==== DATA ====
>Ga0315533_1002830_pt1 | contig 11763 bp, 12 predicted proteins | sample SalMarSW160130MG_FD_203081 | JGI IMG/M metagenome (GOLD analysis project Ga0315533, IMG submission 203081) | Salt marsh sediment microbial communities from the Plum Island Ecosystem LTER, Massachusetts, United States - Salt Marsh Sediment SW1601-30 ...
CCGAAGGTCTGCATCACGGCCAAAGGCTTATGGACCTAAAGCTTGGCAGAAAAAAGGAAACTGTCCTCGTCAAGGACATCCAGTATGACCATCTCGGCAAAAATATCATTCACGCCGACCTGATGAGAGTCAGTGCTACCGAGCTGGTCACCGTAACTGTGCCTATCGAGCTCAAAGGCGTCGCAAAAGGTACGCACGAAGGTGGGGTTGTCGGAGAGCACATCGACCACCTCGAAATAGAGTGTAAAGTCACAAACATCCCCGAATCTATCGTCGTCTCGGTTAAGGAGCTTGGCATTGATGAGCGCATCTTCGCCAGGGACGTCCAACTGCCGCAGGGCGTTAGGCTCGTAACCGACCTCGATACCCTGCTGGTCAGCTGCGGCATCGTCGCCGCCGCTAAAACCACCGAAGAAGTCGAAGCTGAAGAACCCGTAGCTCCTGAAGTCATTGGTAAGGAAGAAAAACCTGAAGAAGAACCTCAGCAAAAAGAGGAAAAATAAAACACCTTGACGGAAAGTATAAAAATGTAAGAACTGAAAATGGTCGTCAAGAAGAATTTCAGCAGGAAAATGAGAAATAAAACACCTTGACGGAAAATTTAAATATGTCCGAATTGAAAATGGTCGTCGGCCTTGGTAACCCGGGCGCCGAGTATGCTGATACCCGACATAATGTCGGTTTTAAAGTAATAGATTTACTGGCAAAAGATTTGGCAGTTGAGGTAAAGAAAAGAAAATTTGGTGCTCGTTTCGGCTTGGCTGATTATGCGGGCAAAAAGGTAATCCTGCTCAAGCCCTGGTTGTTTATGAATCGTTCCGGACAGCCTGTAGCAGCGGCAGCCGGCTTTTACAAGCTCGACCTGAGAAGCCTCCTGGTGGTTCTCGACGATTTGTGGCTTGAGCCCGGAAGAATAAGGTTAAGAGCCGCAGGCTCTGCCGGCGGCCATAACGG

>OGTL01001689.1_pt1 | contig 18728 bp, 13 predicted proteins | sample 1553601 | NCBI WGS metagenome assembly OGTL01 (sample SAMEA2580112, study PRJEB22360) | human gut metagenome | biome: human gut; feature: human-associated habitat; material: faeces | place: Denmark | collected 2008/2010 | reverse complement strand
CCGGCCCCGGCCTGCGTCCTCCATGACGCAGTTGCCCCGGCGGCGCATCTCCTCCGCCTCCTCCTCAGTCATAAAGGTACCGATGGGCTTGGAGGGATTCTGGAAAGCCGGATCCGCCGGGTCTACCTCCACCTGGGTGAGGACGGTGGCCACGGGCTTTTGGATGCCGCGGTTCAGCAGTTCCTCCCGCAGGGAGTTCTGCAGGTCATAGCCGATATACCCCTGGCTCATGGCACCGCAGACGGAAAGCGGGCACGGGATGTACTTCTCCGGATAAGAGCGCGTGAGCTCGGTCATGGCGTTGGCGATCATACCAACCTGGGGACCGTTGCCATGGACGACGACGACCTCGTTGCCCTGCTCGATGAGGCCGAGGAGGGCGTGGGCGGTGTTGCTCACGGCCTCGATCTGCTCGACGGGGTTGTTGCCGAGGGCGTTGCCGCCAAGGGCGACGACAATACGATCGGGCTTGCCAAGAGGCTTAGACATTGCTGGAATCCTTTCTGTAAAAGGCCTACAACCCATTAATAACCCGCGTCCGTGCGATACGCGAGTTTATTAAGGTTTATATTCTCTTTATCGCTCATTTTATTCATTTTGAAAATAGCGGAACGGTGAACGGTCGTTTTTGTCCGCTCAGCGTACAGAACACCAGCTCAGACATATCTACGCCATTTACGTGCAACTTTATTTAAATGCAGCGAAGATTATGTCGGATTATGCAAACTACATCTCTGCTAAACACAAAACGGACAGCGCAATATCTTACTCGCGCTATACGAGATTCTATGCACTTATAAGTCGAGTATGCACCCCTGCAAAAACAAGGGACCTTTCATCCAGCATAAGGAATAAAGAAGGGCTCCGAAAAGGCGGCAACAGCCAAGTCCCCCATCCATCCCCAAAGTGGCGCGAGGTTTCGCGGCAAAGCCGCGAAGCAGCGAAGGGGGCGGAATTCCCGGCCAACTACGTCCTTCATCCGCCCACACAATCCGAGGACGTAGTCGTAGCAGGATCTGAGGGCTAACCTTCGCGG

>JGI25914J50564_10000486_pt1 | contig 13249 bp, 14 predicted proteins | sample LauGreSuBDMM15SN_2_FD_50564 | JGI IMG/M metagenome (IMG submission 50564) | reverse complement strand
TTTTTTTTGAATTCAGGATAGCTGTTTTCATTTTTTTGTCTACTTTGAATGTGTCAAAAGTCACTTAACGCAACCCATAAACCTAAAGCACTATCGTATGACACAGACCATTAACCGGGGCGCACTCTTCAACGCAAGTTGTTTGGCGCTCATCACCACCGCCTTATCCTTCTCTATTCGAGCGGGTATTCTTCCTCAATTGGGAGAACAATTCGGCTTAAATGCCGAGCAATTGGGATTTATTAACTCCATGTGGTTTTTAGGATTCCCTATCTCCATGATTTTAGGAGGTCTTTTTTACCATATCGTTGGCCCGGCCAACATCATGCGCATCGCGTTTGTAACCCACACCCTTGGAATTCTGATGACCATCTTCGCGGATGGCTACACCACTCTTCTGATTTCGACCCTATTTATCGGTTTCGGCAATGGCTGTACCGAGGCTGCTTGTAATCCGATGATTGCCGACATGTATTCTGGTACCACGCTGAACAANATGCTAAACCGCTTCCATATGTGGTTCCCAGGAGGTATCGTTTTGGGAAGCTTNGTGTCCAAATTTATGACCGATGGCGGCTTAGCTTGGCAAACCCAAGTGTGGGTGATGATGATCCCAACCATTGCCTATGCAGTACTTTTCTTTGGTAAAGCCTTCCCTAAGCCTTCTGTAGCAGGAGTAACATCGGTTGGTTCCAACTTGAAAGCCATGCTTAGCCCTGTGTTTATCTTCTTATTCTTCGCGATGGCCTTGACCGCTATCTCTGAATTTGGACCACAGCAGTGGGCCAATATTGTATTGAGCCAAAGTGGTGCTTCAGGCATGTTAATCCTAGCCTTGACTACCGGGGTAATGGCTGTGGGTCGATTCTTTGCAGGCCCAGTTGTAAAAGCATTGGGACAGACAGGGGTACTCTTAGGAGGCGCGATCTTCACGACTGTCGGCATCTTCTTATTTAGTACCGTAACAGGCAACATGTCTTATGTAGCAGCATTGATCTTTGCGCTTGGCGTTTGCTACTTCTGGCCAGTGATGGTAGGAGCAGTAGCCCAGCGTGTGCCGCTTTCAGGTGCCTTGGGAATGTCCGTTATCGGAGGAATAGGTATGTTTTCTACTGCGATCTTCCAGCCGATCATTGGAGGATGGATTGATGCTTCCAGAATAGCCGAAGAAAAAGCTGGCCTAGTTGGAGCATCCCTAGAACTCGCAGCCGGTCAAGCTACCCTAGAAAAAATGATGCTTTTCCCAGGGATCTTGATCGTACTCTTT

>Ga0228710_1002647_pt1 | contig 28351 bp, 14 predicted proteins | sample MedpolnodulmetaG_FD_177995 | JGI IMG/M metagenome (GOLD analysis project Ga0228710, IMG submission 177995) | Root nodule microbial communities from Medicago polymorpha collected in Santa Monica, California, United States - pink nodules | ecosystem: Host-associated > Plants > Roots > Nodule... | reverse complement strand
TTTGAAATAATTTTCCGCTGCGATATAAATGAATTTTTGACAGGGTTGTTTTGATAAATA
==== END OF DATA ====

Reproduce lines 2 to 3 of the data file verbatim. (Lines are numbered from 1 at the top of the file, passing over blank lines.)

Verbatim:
CCGAAGGTCTGCATCACGGCCAAAGGCTTATGGACCTAAAGCTTGGCAGAAAAAAGGAAACTGTCCTCGTCAAGGACATCCAGTATGACCATCTCGGCAAAAATATCATTCACGCCGACCTGATGAGAGTCAGTGCTACCGAGCTGGTCACCGTAACTGTGCCTATCGAGCTCAAAGGCGTCGCAAAAGGTACGCACGAAGGTGGGGTTGTCGGAGAGCACATCGACCACCTCGAAATAGAGTGTAAAGTCACAAACATCCCCGAATCTATCGTCGTCTCGGTTAAGGAGCTTGGCATTGATGAGCGCATCTTCGCCAGGGACGTCCAACTGCCGCAGGGCGTTAGGCTCGTAACCGACCTCGATACCCTGCTGGTCAGCTGCGGCATCGTCGCCGCCGCTAAAACCACCGAAGAAGTCGAAGCTGAAGAACCCGTAGCTCCTGAAGTCATTGGTAAGGAAGAAAAACCTGAAGAAGAACCTCAGCAAAAAGAGGAAAAATAAAACACCTTGACGGAAAGTATAAAAATGTAAGAACTGAAAATGGTCGTCAAGAAGAATTTCAGCAGGAAAATGAGAAATAAAACACCTTGACGGAAAATTTAAATATGTCCGAATTGAAAATGGTCGTCGGCCTTGGTAACCCGGGCGCCGAGTATGCTGATACCCGACATAATGTCGGTTTTAAAGTAATAGATTTACTGGCAAAAGATTTGGCAGTTGAGGTAAAGAAAAGAAAATTTGGTGCTCGTTTCGGCTTGGCTGATTATGCGGGCAAAAAGGTAATCCTGCTCAAGCCCTGGTTGTTTATGAATCGTTCCGGACAGCCTGTAGCAGCGGCAGCCGGCTTTTACAAGCTCGACCTGAGAAGCCTCCTGGTGGTTCTCGACGATTTGTGGCTTGAGCCCGGAAGAATAAGGTTAAGAGCCGCAGGCTCTGCCGGCGGCCATAACGG

>OGTL01001689.1_pt1 | contig 18728 bp, 13 predicted proteins | sample 1553601 | NCBI WGS metagenome assembly OGTL01 (sample SAMEA2580112, study PRJEB22360) | human gut metagenome | biome: human gut; feature: human-associated habitat; material: faeces | place: Denmark | collected 2008/2010 | reverse complement strand